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How Large Option Traders Are Playing Intel Following Earnings Sell-Off

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How Large Option Traders Are Playing Intel Following Earnings Sell-Off

While semiconductor stocks Advanced Micro Devices, Inc. (NASDAQ: AMD) and NVIDIA Corporation (NASDAQ: NVDA) consistently rank among the market’s top performers year after year, Intel Corporation (NASDAQ: INTC) just hasn’t been able to get its act together.

Intel shares dropped more than 11% on Friday after yet another disappointing earnings report, and large option traders were there to trade the dip.

The Intel Trades: On Friday morning, Benzinga Pro subscribers received 37 option alerts related to unusually large trades of Intel options. Here are a handful of the biggest:

  • At 9:39 a.m., a trader bought 1,000 Intel put options with a $51 strike price expiring on Oct. 30 near the ask price at $3.05. The trade represented a $305,000 bearish bet.
  • At 9:51 a.m., a trader sold 1,000 Intel put options with a $35 strike price expiring in January 2022 at the bid price of $2.081. The trade represented a $208,100 bullish bet.
  • At 9:56 a.m., a trader sold 1,650 Intel put options with a $40 strike price expiring in January 2022 at the bid price of $3.65. The trade represented a $602,250 bullish bet.
  • At 10:56 a.m, a trader sold 1,264 Intel put options with a $48 strike price expiring on Nov. 20 near the bid price at $1.95. The trade represented a $246,480 bullish bet.

Of the 37 total large Intel option trades on Friday morning, 21 were calls purchased at or near the ask or puts sold at or near the bid, trades typically seen as bullish. Another 13 trades represented calls sold at or near the bid or puts purchased at or near the ask, trades typically seen as bearish.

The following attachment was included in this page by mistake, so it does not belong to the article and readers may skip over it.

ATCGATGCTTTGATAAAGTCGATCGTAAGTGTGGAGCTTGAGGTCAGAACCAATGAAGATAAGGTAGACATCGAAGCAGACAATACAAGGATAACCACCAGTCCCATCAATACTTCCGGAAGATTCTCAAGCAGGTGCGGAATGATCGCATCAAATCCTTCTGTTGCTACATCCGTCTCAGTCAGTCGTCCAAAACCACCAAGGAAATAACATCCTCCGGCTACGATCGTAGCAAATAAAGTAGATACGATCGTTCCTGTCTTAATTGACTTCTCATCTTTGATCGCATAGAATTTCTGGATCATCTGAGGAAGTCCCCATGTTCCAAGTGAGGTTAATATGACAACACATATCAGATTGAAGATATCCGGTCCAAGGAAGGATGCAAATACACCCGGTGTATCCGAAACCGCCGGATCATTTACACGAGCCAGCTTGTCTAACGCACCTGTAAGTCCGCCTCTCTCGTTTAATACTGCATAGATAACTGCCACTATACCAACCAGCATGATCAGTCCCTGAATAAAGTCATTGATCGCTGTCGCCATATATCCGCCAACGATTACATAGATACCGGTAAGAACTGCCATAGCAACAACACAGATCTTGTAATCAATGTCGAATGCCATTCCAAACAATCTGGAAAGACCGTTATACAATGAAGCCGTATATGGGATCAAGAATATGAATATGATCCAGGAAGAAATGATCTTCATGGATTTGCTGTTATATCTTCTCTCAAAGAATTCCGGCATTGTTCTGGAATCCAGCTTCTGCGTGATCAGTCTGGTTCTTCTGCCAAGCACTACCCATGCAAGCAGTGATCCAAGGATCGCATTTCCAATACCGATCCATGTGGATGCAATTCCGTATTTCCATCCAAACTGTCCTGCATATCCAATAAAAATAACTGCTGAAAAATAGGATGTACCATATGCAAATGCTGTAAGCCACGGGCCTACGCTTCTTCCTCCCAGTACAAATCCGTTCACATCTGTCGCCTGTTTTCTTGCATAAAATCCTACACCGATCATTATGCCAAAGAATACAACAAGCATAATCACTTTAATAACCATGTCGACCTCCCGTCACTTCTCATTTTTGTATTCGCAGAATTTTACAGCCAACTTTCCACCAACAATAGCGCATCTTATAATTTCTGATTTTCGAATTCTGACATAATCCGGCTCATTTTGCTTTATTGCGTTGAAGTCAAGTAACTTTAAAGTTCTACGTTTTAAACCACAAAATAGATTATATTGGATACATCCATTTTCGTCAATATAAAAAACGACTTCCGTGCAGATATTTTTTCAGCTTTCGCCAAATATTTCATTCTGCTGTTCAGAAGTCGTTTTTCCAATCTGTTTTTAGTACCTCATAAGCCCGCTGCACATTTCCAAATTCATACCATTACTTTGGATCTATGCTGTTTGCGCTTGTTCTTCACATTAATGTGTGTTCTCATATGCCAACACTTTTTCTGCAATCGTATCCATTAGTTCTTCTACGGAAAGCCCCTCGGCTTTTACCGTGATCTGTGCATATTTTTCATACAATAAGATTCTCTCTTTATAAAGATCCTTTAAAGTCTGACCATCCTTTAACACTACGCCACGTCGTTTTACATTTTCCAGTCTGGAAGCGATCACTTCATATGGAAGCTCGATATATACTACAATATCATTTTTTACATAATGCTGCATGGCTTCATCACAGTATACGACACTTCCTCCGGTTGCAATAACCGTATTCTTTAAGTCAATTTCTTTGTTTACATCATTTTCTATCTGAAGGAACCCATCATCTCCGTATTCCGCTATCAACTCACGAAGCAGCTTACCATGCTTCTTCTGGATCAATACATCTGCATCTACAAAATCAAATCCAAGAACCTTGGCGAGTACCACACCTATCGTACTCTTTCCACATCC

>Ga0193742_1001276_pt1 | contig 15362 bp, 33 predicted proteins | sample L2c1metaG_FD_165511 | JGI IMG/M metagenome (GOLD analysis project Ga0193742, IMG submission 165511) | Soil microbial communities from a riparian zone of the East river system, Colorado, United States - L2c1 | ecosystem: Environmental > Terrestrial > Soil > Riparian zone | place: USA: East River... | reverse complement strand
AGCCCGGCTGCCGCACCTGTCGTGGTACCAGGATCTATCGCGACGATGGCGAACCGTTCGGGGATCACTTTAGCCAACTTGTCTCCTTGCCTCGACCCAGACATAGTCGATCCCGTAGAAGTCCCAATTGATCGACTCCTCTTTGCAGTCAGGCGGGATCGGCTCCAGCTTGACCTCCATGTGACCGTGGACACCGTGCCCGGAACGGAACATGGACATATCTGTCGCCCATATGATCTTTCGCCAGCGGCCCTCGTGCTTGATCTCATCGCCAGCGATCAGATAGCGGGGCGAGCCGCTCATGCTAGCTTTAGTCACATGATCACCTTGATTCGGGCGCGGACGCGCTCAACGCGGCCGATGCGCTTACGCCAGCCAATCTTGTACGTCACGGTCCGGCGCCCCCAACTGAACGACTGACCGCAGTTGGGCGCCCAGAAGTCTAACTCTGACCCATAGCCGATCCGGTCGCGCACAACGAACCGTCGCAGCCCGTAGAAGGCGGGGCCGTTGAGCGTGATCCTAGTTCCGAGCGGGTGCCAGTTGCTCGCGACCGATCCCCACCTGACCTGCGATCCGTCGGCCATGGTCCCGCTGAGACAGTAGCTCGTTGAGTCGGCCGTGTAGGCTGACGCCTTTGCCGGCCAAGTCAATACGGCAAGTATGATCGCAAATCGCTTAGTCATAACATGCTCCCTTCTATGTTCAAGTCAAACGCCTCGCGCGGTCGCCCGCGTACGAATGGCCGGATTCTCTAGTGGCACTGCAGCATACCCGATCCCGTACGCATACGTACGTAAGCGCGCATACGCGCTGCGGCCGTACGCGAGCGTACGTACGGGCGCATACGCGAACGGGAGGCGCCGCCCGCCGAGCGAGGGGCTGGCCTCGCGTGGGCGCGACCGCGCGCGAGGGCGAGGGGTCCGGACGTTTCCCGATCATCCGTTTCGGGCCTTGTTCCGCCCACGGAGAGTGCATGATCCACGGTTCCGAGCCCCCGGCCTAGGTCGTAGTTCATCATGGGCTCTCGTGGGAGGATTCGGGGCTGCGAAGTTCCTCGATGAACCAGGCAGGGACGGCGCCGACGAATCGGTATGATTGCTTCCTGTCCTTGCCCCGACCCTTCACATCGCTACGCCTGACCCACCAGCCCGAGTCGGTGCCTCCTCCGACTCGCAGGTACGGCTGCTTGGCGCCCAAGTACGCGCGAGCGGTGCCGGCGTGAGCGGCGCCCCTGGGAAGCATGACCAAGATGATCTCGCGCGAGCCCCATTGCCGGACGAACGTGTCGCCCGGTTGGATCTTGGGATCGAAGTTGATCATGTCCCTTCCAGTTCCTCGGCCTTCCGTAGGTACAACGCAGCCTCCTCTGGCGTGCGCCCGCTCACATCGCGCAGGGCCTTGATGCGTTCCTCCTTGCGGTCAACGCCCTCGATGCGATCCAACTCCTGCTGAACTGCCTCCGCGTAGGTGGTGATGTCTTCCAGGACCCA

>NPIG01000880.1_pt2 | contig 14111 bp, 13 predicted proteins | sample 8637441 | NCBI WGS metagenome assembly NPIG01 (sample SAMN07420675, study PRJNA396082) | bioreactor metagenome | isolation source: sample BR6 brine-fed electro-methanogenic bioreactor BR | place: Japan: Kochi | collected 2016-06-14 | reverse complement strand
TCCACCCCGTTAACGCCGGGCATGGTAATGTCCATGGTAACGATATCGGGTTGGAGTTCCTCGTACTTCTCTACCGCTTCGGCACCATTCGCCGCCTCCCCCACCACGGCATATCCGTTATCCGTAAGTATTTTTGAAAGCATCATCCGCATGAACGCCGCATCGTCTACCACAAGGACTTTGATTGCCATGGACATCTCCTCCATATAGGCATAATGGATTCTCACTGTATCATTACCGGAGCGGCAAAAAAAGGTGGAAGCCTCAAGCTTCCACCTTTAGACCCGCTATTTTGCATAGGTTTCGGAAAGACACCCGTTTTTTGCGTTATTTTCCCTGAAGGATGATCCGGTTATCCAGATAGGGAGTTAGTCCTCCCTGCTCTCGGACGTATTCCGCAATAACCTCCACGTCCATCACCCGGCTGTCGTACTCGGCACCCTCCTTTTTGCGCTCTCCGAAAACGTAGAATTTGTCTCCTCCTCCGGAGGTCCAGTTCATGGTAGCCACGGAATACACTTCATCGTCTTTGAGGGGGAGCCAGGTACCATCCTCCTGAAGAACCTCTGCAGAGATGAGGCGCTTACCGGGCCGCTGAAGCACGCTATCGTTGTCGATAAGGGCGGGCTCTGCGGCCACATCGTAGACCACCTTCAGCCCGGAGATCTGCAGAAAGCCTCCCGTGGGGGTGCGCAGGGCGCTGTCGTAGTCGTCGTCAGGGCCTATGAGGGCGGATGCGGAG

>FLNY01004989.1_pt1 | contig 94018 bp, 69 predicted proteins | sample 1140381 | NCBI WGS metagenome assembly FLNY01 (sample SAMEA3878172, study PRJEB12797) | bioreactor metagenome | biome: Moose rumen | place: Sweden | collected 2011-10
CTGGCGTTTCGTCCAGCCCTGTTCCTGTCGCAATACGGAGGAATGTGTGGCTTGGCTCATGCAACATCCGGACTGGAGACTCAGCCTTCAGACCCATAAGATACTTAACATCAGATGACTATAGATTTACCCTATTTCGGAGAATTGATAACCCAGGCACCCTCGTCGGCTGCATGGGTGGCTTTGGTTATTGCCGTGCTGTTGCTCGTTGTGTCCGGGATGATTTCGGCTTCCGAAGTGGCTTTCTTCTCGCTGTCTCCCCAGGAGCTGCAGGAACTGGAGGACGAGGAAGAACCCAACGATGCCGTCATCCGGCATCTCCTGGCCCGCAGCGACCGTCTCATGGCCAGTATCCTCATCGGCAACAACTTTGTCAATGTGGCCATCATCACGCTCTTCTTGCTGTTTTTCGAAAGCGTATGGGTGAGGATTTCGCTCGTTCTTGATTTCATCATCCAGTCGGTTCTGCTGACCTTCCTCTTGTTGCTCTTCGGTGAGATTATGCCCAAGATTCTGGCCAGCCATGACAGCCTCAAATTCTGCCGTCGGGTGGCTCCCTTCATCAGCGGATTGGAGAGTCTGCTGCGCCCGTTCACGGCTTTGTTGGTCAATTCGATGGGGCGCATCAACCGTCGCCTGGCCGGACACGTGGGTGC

Three trades were executed near the midpoint of the bid-ask spread, a price typically considered neutral.

Why It's Important: Even traders who stick exclusively to stocks often monitor option market activity closely for unusually large trades. Given the relative complexity of the options market, large options traders are typically considered to be more sophisticated than the average stock trader.

Many of these large options traders are wealthy individuals or institutions who may have unique information or theses related to the underlying stock.

Unfortunately, stock traders often use the options market to hedge against their larger stock positions, and there’s no surefire way to determine if an options trade is a standalone position or a hedge. In this case, given the relatively large size of the largest Intel trades, they could potentially represent an institutional hedge.

See Also: Intel Falls On Q3 Results: 8 Analysts On Gross Margin Pressure, Manufacturing Challenges

More Uncertainty Ahead: Intel investors suffered more disappointment on Thursday when the company reported a 7% drop in its Data Center Group revenue and said shareholders won’t get an update on the company’s delayed 7-nanometer processors until at least January. In July, Intel said investors shouldn’t expect its 7 nm PC processors until 2022 and 7 nm server processors until 2023.

The earnings report and business update were so bad that Bank of America analyst Vive Arya downgraded Intel from Neutral to Underperform on Friday and cut his price target from $60 to $45.

“The result could be years of uncertainty, with customers at a minimum moving more share to AMD for risk mitigation, and increasingly for a more compelling price/performance/feature list,” Arya wrote in the note.

Intel also reported adjusted EPS of $1.11, in-line with analyst estimates. Third-quarter revenue was $18.33 billion, beating Wall Street expectations of $18.25 billion. However, revenue was down 4% compared to a year ago, and investors and analysts are clearly concerned over the company’s inability to get its business on the right long-term track.

 

Benzinga’s Take: Intel shares are now down 21.5% in the past three months, and the stock’s attractive forward earnings multiple of 11.4 is no longer much of a comfort to investors concerned about Intel losing market share and falling years behind its top competitors’ technology. Much of the bullish option trading action on Friday may simply have been traders taking profits on their winning put positions.

Intel’s lackluster quarter will likely stand out even more when AMD reports earnings next Tuesday.

 

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